Orwell Astronomical Society (Ipswich)
Starliner And ISS, 21-25 May 2022
Boeing's Starliner space capsule was finally launched on 19 May 2022 for an unmanned mission to the ISS. The two craft docked at 00:28 UT two days later.
On the evening of 20 May, prior to docking, there were a couple of passes of the ISS and Starliner in close proximity. The first was in twilight but the second was a good high elevation pass (77° altitude) around 22:12 UT. At that time Starliner was co-orbital with the ISS, slightly ahead.
I decided to record the pair flying in formation. In order to show the craft separately, I chose a 500 mm telephoto lens, and planned to follow the target manually. I set the exposure by guesswork. The results are below. I'm pleased with this first attempt, although there is clearly room for improvement!
The following still is taken from the video. The craft are 435 km distant, and I crudely estimate that the Starliner is about 1.8 arcminutes ahead of the ISS, corresponding to a separation of 230 m.
The unmanned Starliner remained attached to the ISS for a few days before departing at 18:36 UT on 25 May. At 22:05 UT it fired its retro-rockets to re-enter the Earth's atmosphere. It landed in Texas at 22:49 UT.
There was an evening pass of the ISS above the UK around 21:25 UT with an elevation of some 42°. And the weather was OK. What an opportunity! I used the same camera and telephoto lens as for the approach but was again unsure how far apart the craft would be. From my location the pair would pass close to Regulus so I lined up and waited for them to enter the field of view. When they appeared I was surprised at how far apart they were and it concerned me that they might not fit into the field of view at closest approach. But it was too late to change any settings on my equipment. So my challenge was not to keep one object in the middle of the field of view but to keep two objects from falling out of one side or the other.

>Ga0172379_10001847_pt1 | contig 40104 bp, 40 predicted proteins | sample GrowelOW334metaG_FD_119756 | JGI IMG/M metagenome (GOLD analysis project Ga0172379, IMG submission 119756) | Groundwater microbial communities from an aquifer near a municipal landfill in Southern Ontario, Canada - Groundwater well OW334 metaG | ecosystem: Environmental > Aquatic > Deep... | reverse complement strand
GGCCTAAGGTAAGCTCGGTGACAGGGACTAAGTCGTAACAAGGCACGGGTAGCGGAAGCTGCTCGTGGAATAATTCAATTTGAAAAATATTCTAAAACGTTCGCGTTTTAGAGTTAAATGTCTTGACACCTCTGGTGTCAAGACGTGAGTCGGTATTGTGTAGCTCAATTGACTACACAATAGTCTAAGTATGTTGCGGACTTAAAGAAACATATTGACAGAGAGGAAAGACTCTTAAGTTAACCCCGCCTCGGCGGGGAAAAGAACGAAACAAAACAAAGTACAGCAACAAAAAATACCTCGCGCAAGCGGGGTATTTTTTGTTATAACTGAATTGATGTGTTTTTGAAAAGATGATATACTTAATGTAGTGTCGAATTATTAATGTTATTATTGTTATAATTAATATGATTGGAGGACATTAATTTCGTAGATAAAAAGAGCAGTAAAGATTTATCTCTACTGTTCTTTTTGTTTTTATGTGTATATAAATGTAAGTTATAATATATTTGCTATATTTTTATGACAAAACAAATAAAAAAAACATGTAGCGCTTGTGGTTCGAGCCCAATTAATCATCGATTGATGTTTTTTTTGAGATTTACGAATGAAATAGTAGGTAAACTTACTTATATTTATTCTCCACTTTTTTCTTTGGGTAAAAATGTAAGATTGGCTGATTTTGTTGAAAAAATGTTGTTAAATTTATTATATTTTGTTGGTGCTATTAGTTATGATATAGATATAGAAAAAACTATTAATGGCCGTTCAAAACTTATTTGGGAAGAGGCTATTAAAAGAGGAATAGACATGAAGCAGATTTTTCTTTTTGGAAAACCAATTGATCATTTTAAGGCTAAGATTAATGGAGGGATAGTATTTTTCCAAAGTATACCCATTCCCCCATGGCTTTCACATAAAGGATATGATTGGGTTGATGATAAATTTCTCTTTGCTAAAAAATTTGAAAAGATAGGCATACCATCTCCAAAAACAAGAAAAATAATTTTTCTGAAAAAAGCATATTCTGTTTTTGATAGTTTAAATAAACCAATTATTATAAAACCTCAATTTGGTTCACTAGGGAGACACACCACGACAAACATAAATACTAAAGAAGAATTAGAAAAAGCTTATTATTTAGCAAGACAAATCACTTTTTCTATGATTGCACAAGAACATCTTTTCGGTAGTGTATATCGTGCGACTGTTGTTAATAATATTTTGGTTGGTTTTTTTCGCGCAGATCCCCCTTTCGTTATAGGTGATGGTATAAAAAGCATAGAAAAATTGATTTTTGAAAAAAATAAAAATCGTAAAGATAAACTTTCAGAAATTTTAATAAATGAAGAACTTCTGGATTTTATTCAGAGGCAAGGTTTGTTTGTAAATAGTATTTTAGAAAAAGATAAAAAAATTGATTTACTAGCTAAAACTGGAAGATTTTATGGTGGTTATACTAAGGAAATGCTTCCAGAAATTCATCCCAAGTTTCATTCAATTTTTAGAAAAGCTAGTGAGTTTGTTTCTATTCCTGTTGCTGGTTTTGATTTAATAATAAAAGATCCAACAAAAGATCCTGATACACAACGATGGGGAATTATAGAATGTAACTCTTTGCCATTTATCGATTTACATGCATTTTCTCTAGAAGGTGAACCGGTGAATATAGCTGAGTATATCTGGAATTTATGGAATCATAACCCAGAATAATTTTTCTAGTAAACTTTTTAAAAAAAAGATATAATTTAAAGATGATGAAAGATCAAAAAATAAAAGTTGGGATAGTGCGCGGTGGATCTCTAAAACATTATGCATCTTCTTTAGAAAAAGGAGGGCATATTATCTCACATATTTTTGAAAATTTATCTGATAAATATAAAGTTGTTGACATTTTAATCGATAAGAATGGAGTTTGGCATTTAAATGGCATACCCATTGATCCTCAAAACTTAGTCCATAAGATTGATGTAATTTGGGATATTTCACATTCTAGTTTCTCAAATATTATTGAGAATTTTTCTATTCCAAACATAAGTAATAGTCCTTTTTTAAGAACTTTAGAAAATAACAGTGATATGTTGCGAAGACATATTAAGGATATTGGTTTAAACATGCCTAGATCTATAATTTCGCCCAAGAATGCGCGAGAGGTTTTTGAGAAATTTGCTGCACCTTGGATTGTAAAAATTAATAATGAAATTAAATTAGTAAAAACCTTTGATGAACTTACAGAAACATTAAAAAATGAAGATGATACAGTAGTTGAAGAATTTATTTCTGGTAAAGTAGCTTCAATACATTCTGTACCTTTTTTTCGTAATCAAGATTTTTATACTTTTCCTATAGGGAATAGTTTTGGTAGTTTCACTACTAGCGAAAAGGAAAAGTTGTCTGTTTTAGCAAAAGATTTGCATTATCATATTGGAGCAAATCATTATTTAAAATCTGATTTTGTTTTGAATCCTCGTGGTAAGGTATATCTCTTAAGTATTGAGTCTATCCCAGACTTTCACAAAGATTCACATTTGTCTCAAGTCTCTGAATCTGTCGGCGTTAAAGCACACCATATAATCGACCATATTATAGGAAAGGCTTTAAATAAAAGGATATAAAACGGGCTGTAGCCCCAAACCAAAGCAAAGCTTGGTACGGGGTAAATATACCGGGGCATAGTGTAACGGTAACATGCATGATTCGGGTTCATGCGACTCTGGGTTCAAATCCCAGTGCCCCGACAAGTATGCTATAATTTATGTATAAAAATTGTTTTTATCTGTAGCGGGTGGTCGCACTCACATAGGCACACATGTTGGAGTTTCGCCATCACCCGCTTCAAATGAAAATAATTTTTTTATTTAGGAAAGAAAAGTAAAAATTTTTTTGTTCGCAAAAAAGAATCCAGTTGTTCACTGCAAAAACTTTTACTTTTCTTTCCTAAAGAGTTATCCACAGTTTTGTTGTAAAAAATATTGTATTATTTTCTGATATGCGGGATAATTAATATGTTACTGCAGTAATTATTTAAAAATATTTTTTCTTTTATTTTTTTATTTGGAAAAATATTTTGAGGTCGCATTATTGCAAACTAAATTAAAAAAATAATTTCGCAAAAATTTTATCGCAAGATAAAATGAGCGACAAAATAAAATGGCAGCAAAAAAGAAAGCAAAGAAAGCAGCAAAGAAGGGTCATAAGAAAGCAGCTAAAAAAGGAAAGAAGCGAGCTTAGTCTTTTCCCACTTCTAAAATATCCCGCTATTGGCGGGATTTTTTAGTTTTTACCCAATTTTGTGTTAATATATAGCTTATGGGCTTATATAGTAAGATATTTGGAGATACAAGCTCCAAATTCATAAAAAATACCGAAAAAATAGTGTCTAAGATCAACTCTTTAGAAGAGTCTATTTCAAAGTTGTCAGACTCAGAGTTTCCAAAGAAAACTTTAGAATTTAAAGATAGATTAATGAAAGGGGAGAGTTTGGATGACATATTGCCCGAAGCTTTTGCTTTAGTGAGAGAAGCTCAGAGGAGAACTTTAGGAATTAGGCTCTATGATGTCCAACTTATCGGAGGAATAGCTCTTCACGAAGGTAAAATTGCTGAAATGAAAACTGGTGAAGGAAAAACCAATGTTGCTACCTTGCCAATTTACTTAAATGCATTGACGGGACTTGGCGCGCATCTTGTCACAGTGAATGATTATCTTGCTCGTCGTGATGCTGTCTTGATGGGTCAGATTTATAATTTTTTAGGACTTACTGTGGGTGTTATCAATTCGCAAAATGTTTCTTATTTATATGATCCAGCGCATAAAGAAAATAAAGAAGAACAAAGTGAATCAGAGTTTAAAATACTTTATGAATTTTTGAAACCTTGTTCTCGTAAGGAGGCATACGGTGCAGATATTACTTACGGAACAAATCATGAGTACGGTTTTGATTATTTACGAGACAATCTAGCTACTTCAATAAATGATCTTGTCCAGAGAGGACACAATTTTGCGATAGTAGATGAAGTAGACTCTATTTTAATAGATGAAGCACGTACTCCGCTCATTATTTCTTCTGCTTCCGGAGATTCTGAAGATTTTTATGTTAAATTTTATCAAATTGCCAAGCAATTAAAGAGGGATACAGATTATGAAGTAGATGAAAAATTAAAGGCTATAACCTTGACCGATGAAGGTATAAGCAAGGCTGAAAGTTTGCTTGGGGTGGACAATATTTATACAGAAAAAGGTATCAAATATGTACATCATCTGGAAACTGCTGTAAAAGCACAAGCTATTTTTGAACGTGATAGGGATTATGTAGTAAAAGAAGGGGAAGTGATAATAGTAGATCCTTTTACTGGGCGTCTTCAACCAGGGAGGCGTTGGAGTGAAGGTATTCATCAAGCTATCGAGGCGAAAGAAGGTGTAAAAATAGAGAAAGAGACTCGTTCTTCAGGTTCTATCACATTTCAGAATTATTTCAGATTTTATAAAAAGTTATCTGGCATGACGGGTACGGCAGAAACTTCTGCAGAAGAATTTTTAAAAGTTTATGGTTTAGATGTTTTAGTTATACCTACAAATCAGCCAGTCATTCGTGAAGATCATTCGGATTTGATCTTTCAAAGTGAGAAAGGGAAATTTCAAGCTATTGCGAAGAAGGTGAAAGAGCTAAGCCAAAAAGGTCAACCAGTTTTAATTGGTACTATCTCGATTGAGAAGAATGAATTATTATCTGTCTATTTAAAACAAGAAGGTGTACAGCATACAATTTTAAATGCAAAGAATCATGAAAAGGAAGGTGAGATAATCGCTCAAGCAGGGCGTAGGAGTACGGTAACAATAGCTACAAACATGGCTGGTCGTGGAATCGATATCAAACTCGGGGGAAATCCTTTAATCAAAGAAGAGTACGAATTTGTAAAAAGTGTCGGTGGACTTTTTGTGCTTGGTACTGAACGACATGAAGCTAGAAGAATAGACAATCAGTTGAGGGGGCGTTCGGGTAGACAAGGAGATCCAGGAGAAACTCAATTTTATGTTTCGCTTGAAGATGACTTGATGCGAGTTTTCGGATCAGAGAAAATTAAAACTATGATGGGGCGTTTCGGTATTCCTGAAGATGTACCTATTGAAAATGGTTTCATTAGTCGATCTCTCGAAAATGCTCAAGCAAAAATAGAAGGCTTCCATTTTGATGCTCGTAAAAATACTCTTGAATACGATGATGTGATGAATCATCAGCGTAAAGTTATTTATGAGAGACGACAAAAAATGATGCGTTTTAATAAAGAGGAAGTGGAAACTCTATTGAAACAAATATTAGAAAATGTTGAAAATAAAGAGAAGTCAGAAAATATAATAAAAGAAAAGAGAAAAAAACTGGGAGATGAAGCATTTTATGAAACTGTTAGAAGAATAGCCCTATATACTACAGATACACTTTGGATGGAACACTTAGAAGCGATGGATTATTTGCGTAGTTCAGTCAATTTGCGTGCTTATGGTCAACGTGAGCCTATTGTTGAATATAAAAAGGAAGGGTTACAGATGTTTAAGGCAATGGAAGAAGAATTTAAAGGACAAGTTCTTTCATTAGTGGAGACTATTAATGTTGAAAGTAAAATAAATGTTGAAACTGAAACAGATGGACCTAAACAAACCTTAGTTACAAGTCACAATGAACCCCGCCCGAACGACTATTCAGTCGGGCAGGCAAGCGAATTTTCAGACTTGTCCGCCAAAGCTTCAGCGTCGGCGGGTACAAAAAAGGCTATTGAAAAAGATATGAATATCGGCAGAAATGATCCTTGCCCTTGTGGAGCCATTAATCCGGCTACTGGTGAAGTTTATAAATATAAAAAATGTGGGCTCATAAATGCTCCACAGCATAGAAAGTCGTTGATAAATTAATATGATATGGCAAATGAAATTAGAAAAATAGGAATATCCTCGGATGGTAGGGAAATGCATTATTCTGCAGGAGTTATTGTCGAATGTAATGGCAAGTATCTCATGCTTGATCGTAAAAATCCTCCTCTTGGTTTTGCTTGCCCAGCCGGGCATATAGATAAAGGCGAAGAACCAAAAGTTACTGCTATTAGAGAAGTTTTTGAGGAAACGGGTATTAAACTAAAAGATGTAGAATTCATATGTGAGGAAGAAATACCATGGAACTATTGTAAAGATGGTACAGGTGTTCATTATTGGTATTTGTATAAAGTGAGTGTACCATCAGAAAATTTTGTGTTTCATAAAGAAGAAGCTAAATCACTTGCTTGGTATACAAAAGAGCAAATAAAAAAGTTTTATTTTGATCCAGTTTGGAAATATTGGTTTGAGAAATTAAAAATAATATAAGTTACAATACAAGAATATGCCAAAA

Although each frame in the raw video has reasonably point-like images, alignment and stability are not good! The real time duration of the video is 90 seconds. I have processed it and displayed as follows below. In the first segment, each group of 25 consecutive frames (a second's worth) is summed to form a frame, so the video is shrunk in duration from 90 seconds to 90 frames and plays in under four seconds. To create the second segment, I realigned all 2000+ frames of the video on the ISS, making the sky appear to pivot on the craft. I then summed frames three at a time, shrinking the video to 30 seconds duration. At about 28 seconds into the clip (when the star 31 Vir is highlighted) the ISS was at closest approach of about 600 km. The angular separation of Starliner and the ISS at this time was just under 3°, corresponding to some 30 km linear distance.
Observations by others are available: https://vimeo.com/712225662 and on the BAA website https://britastro.org/observations/.